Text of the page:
Solely In Black and White: Question: Bashert

Tuesday, June 15, 2010

Question: Bashert

Being an audience of smart people, unless you subscribed to the notion that the internet makes your dumber, (:-P okay, just kidding) maybe you can answer a question that I have been pondering: Can one do something which will cause them to mess-up either meeting or marrying their bashert? Is that even possible? If the person one is supposed to marry is set, then by logical extension is it even feasible that one can make a mistake?  Can saying no for frivolous reasons lead to a quick life sentence of misery. Okay, that last question was a bit over dramatic, but the question still stands, do wrong choices have consequences in regards to ones bashert?     


  1. My Rov once gave a speech and delved into the question of why, if everyone has a bas kol come out at the time of their birth announcing their zivug, are there so many people searching for their bashert, not finding them, or suffering in unhappy marriages.
    He said that everybody is given an opportunity to join with their bashert but not everybody takes the chance. (You've heard the joke about the man on the roof in the flood... and they send the boats and the choppers, right?... if not, tell me and I'll post it....)
    So I suppose yes - he was saying that wrong choices DO impact one's "bashert"

  2. Rabbi Yisroel Reisman says many have passed up on their basherts, going back centuries, for frivolous reasons.

    So yeah, be very afraid.

  3. This question implies that we each have a bashert- one person who we are destined to marry no matter what. It's interesting that you posted this- I just posted on a similar topic

    I don't think everyone necessarily has one person who they are destined to marry, but I do think our actions affect when/if and who we marry. "If the person one is supposed to marry is set"- it's not set, but we can mess things up. However, if someone doesn't get married, it doesn't mean that there was someone they were supposed to marry and they messed it up, we don't know Hashems reasons.

  4. There is that famous story (with the Steipler, I think) where an aging bochur went to get a bracha to meet his bashert. The Steipler answered that he had already met her, but thought her nose was a little too long, and thus didn't marry her.

    I think the way my rabbeim explained it was that we are all given the chance to meet and potentially go out with/marry our bashert. But we certainly do have the choice not to. It doesn't mess with the overall hashgacha pratis of how the world runs since G-d has the "big picture" firmly in development. So it doesn't matter if us little pieces make wrong move here or there, since the overall end result will be the way He wants it to be.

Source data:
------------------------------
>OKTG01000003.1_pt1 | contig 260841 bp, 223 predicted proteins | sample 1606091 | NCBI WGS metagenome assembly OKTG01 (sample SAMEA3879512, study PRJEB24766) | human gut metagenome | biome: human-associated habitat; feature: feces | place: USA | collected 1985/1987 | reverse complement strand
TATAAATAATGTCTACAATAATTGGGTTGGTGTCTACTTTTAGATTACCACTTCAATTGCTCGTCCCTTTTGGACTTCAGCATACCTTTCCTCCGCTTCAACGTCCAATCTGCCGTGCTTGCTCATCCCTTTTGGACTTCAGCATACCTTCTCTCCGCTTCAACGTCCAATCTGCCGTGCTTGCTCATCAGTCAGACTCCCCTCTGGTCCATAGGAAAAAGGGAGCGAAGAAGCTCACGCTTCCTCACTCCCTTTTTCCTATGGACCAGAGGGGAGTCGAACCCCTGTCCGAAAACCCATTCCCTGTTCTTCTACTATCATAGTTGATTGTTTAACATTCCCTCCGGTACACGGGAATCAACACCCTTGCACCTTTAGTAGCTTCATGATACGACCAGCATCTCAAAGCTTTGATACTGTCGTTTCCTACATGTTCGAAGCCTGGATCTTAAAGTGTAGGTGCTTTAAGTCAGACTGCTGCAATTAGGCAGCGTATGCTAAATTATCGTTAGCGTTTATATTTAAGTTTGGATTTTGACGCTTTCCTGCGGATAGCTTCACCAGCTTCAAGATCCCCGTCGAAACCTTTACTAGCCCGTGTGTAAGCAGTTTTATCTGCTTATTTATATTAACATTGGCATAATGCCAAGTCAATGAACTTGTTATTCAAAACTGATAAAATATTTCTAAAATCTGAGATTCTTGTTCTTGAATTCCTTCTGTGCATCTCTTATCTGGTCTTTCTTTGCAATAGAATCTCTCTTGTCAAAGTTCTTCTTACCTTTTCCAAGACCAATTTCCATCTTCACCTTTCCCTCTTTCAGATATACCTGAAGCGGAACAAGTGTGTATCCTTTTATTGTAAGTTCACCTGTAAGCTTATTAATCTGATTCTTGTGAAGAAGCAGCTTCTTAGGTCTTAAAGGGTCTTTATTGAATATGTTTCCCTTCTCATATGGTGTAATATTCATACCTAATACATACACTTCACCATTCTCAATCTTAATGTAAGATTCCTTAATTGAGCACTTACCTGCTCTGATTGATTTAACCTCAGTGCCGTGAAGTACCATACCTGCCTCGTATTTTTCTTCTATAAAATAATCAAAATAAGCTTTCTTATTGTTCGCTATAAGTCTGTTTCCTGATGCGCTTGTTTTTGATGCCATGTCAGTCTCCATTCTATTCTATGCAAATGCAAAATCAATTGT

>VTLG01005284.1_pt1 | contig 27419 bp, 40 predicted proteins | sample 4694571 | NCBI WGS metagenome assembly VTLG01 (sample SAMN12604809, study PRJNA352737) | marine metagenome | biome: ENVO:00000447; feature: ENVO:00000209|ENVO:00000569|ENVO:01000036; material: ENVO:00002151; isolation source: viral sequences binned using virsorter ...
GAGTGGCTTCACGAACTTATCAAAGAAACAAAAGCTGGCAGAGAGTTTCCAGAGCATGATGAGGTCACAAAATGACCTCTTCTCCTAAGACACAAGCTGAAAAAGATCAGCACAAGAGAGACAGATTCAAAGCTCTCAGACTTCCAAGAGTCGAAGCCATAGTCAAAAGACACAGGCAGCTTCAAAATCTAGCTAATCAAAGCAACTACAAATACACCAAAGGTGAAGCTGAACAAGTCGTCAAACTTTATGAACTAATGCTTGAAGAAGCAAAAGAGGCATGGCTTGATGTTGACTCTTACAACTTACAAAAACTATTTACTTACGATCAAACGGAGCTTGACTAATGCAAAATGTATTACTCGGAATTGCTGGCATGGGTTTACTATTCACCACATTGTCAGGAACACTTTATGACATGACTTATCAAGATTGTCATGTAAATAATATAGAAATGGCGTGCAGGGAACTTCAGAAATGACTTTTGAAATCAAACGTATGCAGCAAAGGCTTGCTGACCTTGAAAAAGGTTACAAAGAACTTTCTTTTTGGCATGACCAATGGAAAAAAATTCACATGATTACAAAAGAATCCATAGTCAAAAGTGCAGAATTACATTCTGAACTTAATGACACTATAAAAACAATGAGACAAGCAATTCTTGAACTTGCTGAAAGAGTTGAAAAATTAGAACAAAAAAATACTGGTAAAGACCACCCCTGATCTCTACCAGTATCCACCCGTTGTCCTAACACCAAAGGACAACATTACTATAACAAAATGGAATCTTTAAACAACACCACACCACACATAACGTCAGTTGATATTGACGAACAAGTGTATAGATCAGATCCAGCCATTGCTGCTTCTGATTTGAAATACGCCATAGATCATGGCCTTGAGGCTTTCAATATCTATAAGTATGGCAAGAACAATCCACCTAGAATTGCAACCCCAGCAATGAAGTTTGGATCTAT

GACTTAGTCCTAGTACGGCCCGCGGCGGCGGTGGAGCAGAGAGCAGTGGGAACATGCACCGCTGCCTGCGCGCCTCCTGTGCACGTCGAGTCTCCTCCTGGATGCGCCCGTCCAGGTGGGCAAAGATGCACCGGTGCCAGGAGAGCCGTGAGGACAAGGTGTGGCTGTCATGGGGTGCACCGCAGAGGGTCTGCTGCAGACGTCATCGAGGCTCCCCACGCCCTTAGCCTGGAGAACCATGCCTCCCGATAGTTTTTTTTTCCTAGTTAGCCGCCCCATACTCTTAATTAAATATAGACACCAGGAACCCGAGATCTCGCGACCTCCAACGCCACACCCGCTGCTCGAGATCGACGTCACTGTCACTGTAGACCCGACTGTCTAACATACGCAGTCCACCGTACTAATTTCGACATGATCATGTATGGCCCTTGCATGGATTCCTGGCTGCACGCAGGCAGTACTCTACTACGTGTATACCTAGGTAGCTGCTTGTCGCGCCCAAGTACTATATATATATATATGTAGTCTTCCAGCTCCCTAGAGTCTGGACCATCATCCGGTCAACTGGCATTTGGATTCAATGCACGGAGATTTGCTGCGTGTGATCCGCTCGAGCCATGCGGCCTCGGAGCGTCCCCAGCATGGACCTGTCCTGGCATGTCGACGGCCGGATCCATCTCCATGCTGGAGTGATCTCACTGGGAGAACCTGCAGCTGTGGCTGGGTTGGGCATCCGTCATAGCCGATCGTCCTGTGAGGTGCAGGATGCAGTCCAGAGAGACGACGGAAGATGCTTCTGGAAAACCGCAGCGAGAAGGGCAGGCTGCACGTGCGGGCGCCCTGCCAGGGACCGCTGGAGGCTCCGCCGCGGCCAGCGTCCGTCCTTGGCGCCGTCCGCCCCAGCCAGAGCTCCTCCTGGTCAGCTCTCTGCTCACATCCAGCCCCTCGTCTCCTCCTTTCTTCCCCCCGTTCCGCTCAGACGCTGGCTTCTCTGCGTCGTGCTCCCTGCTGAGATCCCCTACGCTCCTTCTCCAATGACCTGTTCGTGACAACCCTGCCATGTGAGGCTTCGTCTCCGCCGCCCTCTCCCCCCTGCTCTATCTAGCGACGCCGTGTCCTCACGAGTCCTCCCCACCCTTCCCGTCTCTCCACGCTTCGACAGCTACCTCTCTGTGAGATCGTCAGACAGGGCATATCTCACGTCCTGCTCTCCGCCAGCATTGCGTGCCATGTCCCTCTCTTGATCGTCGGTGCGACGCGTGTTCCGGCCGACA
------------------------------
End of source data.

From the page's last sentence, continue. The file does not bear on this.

5. Bitachon means trusting that when you close one door, G-d will help you open another, but the second one might not come as easily as the first.


  6. from what I have learnt it depends on what girsaot you have in the gemara sotah where it talks about the "seven zivugim".
    My personal understanding is that it is based on how well you and your zivug match up to fill the bar in each of the 7 basic character traits and its up to you to find the best match in all 7

  7. This is probably my biggest fear when it comes to shidduchim. How am I supposed to know who "The One" is? The only answer that satisfies me is that Hashem is in control, He can and will do anything and if He wants me to end up with a certain guy, then I will. I am certainly not looking to sabotage my chances or judging based on noses, so I have to believe I'm doing my best.Other than that, I do believe that there is more than one person out there one can be compatible with.

  8. @Everyone:
    Thanks for all your comments and perspectives. I think I may have to write a post on my idea of what bashert and bitachon mean to me, but for the most part I agree with most of what has been written here.

    No, I haven’t heard the joke, what is it?

  9. [Deep breath...] OK, here goes -
    A guy's town is flooding and he is warned by the police to evacuate.
    "No", he says, "I have bitachon. I will be fine. Hashem will save me".
    As the flood waters rise, he climbs on to the roof of his house. A rowboat comes by. He refuses to get in. "Hashem will save me", he insists. An hour later a chopper hovers overhead, but again he repeats his mantra and waves off the chopper. Eventually the floodwaters rise even more and he drowns.
    He arrives up in Heaven and he exclaims to Hashem. "Why didn't you save me? I had SUCH bitachon!!!"
    Hashem responds, "What do you mean, I didn't save you? Who do you think sent the police, the boat and the chopper???"
    {We must all learn to recognize Hashem's guidance}

  10. I honestly feel that we shouldn't go around thinking that might mess up and not marry our "bashert." Not to say I haven't experienced the "But maybe he's my bashert" syndrome. I have, and it's beyond annoying and tormenting. I think that we should all make an effort to be more open-minded (myself included), yet we shouldn't have this mindset chronically. I think its an expression of lack of confidence-or maybe its just our mothers getting too us :-)


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